With the assistance of the physicists Albert Betz, Jakob Ackeret, Ludwig Prandtl and Albert Einstein[11] , in 1924 Flettner first installed two rotors on the ship Buckau, originally a 600-ton auxiliary sailing schooner built in 1920 by Friedrich Krupp Germaniawerft[12] : the two rotors, 15 metres high and 3 metres in diameter each, were powered by a 5 hp (37 kW) electric motor. After a few trials, in February 1925 the schooner set off on a voyage from Gdansk to Scotland, across the North Sea: it was a success, the rotors performing well even in stormy weather.

The Buckau, renamed Baden-Baden in honour of the German spa town, set sail on 31 March 1926 from New York for a new voyage in the direction of South America. and then turned back: the operation confirmed the many advantages of using rotors and the news was widely reported[13] . The professor of mechanical engineering at Columbia University F.O. Willhofft, in an article for the American Institute, writes enthusiastically: ‘The outstanding fact is that the rotating cylinders produce about ten times the propulsive force of canvas sails, and that the actual results obtained on the Buckau’s test voyages confirmed the laboratory results with remarkable accuracy. All that can be predicted with certainty, basing the estimate on the actual results obtained on the Buckau and the meteorological statistics, is that a motor vessel equipped with rotors will save no less than 25 per cent fuel. For him, the Flettner rotor is a decisive step forward in the exploitation of wind energy[14] .

The Magnus effect, depicted with a spinning cylinder immersed in a flow of air. The upward arrow represents the resultant force[15]

The Baden-Baden was a rather small vessel and the experiment was repeated on a larger ship, the 3,000-ton ‘Barbara’, built in 1926 by the German shipyard AG Weser[16] . Despite numerous successes, Flettner had to reckon with the collapse of tariffs in the 1920s, definitely a brake on the development of new ships. It was not until the 1970s, due to the rising cost of fossil fuels and a rising environmental consciousness, that some universities resumed old studies and it was not until the end of the 20th century that anyone began to think seriously about using the Flettner rotor on modern ships.

In 1983, a Flettener turbo-sail is installed on Captain Jacques-Yves Cousteau’s ship. The test is carried out during an Atlantic crossing from Algiers to New York, and is a success. Eighteen months later it is the turn of Cousteau’s new ship, the Alcyone: equipped with two turbo-sails and a special aluminium hull, the vessel is this time fitted with a computerised system that manages the interaction between the rotors and its diesel engines with the aim of saving as much fuel as possible. The ship travels along the Americas to Cape Horn, then along the Pacific coast to the Sea of Cortez, then on to Hawaii and Alaska, but also to Papua New Guinea and Madagascar and other places around the planet. The system, with the trade name Turbosail, reveals fuel savings of up to 35%[17] .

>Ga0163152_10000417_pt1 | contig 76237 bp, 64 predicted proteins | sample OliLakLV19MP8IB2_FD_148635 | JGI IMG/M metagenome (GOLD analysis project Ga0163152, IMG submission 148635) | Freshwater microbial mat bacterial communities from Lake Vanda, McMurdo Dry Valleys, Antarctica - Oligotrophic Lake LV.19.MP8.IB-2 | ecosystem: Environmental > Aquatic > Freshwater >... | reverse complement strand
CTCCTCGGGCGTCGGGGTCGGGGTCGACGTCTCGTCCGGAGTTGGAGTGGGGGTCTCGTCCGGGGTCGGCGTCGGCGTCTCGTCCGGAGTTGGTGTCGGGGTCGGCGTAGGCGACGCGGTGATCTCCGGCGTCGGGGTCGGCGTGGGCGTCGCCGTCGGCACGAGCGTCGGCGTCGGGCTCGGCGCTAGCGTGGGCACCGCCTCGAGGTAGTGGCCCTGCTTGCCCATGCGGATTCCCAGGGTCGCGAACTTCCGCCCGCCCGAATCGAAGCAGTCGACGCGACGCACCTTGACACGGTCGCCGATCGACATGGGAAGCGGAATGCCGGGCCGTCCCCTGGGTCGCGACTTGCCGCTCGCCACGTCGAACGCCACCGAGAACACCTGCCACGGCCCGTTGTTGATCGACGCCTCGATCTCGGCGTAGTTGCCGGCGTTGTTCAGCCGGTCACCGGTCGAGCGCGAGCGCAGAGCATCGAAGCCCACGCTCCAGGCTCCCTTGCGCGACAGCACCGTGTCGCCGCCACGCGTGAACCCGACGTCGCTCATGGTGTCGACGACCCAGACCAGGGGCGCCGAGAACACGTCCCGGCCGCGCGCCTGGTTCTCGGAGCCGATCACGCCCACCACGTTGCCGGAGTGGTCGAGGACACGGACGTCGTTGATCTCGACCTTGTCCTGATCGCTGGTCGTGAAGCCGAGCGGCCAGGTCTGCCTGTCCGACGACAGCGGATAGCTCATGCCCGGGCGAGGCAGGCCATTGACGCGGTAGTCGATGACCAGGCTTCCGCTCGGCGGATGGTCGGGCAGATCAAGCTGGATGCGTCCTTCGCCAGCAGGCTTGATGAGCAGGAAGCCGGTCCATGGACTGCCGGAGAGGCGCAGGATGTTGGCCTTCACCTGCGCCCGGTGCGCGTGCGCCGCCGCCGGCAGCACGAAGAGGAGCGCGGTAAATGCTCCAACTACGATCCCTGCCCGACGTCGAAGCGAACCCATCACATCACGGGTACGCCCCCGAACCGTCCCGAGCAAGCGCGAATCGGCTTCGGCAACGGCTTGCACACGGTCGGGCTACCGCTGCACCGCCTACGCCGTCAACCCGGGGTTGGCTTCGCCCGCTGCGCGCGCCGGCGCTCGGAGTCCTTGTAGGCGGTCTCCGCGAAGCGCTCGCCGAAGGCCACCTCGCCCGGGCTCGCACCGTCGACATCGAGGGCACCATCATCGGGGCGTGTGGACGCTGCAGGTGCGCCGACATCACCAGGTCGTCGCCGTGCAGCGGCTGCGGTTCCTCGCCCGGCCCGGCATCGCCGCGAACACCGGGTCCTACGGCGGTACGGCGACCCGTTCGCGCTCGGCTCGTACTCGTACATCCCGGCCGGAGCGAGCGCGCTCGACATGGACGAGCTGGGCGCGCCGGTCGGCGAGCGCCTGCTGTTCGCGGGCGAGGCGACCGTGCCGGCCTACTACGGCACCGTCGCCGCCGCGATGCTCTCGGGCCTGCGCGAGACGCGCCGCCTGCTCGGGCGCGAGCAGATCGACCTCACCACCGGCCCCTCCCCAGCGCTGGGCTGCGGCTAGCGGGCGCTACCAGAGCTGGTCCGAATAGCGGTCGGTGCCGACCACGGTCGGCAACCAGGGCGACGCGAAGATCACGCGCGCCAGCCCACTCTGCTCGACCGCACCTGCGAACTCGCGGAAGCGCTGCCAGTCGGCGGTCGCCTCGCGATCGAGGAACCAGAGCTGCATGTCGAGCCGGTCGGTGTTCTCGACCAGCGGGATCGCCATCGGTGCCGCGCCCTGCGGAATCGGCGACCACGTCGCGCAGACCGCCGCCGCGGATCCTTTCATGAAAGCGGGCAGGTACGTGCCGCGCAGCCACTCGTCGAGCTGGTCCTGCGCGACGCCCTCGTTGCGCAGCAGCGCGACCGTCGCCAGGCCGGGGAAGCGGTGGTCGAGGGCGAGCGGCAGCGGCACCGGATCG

Studies and experiments go on everywhere: in 2008, a Flettner rotor was installed on a small catamaran of just over 6 metres, the Uni-Kat, developed and built at the University of Flensburg’s Institute of Physics, with the aim of studying its behaviour as part of the PROA project[18] , which aims to apply ancient sail models, developed using the latest technology, to increase the speed and stability of small and large boats[19] .

E-Ship 1 and Viking Grace

The E-Ship 1 uses four vertical sailing rotors 25 metres high and 4 metres in diameter[20]

One of the largest and most exciting examples of recent development in rotor sail technology is a roll-on/lift-off cargo ship of just under 13,000 tonnes and 130 metres in length, built by the German Lindenau GmbH Kiel shipyard, and owned by Germany’s Enercon GmbH, the world’s third largest wind turbine manufacturer. The Flettner rotor-equipped E-Ship 1, launched in 2010, is originally equipped with nine Mitsubishi diesel engines with a total output of 3.5 MW; their exhaust gases are channelled to drive a Siemens steam turbine, which in turn is used to drive no less than four 27-metre high, 4-metre diameter Flettner rotors, manufactured by Enercon[21] .

After three years of use, Nicole Fritsch-Nehring, managing director of Enercon, calls the use of rotor sails an impressive success: on 19 July 2013, data analyses are made public, the result of measurements taken during numerous voyages through various waters around the world – analyses carried out in cooperation with a project supported by the Deutsche Bundesstiftung Umwelt (DBU)[22] . After having travelled more than 170,000 nautical miles, mainly in the Baltic and Northern Seas, the Atlantic Ocean and the Mediterranean Sea, the Eship-1 achieves an average saving of 25 per cent, which translates into an annual fuel recovery of up to 1700 tonnes and a CO² emission avoidance of up to 5100 tonnes[23] .